Turner Cody: Gangbusters!


(Turner Cody)
Release Date: 
Tuesday, May 17, 2011

In my research for Turner Cody I uncovered plenty of new words like Hipster and Anti-folk but nothing that could quite define what it is that Cody does on his newest album Gangbusters!. Instead I visited and revisited the album several times over the course of three days trying to collect my thoughts on who Turner Cody is and what it is he’s trying to accomplish on his new album. Apparently not an easy task as I’m still sitting here an hour and half before my deadline still trying to piece my words together.

     What I enjoyed about Gangbusters is that the album, musically, is near immaculate in every direction that it attempts. There’s kind of a New Orleans jazz vibe to it, a southern blues rock vibe, a bit of lounge and alt. rock. Regardless what it is or what it sounds like the accuracy and effort put into it is fantastically done. The album owes a lot to former and current Beirut members Jon Natchez and Kelly Pratt who provide horns on the album. The horns, where applicable, really do make all the difference.
     Another aspect that I like on the album was the placement of electric guitar on some tracks. Both Sam Grossman and David-Ivar Herman Dune take on this duty supplying a 50’s style sound to Jackson Heights or a 70’s Southern Blues Rock sound on When We Go. Wherever electric guitar pops up it’s a beneficial sound to Turner Cody’s acoustic musings and heightens the overall track.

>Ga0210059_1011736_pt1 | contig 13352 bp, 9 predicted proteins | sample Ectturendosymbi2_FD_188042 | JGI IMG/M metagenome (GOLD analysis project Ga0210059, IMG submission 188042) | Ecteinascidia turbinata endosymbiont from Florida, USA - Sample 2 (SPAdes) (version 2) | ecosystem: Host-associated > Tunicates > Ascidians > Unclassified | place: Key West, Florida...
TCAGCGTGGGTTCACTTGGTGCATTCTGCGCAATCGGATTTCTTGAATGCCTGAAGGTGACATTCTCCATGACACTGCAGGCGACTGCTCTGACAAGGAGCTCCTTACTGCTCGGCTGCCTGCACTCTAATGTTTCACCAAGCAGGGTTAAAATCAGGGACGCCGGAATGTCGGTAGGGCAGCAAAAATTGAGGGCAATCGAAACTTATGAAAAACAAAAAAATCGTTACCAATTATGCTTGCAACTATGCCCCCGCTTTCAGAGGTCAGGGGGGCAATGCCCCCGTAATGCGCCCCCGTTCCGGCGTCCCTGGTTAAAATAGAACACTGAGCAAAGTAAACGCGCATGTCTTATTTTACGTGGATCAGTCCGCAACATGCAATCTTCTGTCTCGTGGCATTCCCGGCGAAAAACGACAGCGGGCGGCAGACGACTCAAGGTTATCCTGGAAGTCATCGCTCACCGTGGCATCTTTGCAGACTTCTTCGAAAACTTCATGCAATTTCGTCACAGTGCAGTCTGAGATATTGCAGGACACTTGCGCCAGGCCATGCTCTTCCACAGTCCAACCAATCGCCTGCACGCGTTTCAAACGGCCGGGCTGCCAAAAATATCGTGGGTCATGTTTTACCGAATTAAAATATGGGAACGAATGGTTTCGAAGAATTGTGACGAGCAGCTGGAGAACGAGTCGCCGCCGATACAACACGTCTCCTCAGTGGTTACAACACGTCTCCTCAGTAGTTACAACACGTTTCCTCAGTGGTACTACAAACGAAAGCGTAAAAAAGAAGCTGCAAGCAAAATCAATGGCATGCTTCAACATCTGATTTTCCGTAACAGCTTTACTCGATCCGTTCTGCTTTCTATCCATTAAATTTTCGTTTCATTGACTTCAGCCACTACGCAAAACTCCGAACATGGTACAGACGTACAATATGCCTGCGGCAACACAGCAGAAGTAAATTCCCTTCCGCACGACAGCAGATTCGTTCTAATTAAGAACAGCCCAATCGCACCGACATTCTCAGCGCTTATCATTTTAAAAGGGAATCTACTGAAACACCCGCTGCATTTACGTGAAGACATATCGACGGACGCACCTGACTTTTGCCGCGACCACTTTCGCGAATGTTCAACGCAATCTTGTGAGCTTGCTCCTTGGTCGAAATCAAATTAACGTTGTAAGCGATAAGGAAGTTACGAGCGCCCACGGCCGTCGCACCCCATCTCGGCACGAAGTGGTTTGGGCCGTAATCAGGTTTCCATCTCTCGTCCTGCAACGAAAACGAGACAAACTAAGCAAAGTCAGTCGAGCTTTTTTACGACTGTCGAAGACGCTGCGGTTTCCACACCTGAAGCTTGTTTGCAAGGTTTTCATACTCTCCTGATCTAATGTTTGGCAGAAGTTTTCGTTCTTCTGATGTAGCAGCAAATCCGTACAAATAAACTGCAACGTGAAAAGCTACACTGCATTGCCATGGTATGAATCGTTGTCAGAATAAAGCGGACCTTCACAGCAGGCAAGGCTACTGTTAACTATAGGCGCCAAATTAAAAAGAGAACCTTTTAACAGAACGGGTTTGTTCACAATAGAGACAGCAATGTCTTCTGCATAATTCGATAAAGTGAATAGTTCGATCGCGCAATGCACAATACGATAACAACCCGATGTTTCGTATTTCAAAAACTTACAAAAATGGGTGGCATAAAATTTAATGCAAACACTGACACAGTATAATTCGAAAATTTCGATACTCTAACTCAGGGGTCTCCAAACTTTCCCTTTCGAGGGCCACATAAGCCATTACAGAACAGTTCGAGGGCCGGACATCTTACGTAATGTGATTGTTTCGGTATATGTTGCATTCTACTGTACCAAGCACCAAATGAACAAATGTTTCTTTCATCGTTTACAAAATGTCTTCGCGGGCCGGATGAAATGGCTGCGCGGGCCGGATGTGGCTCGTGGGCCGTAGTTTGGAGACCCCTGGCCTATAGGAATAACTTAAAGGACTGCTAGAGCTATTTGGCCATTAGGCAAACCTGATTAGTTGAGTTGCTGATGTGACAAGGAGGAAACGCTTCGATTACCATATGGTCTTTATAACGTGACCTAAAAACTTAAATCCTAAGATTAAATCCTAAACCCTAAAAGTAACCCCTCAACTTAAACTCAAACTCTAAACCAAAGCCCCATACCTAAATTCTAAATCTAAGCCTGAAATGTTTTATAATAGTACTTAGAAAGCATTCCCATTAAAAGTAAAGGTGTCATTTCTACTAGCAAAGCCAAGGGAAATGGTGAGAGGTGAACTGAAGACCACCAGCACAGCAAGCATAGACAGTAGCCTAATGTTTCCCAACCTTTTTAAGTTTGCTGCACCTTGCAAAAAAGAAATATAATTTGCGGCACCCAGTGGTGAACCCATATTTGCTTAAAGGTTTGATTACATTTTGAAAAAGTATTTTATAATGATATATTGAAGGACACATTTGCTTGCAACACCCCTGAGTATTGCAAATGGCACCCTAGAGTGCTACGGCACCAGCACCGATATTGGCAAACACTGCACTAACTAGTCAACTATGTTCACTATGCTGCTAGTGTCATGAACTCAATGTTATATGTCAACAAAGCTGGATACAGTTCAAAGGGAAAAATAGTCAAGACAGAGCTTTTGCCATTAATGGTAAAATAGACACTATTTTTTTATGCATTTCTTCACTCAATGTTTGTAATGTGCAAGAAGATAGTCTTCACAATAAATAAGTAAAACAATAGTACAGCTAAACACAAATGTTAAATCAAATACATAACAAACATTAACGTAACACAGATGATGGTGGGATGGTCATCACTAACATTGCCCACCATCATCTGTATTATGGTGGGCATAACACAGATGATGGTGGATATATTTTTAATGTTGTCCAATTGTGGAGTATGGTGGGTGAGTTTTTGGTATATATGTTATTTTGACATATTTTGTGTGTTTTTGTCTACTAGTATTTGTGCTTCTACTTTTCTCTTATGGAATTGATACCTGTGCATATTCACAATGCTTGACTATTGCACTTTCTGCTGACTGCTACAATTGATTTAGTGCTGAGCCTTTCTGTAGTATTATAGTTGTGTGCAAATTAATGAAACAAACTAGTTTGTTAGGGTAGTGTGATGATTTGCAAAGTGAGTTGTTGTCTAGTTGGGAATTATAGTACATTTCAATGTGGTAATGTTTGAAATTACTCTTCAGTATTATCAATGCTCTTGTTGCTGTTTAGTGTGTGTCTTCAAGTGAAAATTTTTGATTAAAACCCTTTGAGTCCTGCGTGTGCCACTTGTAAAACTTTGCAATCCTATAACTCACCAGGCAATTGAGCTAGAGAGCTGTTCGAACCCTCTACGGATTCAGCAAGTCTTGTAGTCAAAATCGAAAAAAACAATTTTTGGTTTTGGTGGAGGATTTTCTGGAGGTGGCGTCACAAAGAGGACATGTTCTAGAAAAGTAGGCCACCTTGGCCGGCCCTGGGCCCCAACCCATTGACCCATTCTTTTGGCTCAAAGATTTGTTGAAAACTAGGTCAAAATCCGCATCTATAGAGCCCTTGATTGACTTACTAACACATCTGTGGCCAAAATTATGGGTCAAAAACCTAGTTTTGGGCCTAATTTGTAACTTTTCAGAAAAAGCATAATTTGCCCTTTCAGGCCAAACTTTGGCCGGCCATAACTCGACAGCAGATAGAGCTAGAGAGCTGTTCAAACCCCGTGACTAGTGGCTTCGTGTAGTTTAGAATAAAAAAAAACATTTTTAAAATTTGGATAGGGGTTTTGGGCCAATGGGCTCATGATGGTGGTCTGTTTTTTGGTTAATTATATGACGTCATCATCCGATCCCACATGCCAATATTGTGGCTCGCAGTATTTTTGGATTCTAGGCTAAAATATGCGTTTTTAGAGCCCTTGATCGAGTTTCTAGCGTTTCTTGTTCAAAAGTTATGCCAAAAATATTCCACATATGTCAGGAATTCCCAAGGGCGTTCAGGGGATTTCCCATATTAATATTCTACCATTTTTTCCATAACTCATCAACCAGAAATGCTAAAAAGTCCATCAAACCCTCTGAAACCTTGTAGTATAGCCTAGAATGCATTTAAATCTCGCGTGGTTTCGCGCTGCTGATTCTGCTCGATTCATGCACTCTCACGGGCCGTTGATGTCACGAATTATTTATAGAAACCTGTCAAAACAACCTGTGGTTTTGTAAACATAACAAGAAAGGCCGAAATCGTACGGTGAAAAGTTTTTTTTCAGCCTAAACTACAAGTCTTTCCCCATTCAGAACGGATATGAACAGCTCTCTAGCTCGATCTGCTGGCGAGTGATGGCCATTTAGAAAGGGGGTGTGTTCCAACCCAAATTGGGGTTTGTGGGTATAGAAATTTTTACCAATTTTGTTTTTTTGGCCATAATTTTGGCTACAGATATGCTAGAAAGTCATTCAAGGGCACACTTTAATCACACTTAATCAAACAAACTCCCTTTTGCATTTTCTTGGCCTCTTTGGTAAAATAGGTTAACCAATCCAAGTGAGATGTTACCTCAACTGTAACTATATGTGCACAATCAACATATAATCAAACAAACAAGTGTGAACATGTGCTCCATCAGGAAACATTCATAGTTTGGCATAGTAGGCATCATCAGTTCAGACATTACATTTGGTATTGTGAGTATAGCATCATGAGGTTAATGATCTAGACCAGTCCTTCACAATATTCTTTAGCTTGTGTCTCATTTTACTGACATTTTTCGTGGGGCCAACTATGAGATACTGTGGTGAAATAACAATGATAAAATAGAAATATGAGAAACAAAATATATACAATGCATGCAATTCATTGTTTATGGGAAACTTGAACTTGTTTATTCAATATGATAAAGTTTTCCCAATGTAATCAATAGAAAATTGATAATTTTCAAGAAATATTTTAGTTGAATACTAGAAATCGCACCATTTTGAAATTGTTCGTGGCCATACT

Lastly backing vocals by Simon Beins, Angela Calucci, and Dawn Landes provide that most beneficial push to Cody’s sometimes monochromatic vocals. While as an individual voice Cody does fairly decent somewhere between spoken word and a vocal style that I would associate with say Daniel Johnston. The combination of a folksy narrative and intellectualism, that sometimes plays on a more personal inside level, comes off imperfectly perfect (if you get what I mean), but also sometimes read.

     Some of the problems with this album seem to fall mostly on Cody himself. While his off vocal style can be endearing it does tend to go flat after so many listens and his use of wordplay tends to detract from the sense of depth when it comes to the album as an overall. One of the more endearing qualities of music, for me anyway, is the ability to find myself within the music. That aspect is mostly missing here on Gangbusters as Cody travels roads that seem geared more towards a sense of style rather then personal reflection. I find myself in the music rarely in the fifteen tracks found on the album which is a real shame.
     As an album that I can see myself listening to often I would slot Gangbusters in that category. As an overall effort by all the hard working musicians on the album Gangbusters truly is a joy to listen to but abandons me as one of those moment of need types of albums. As always final judgment is yours. Enjoy.

AJ Garcia
Review by AJ Garcia
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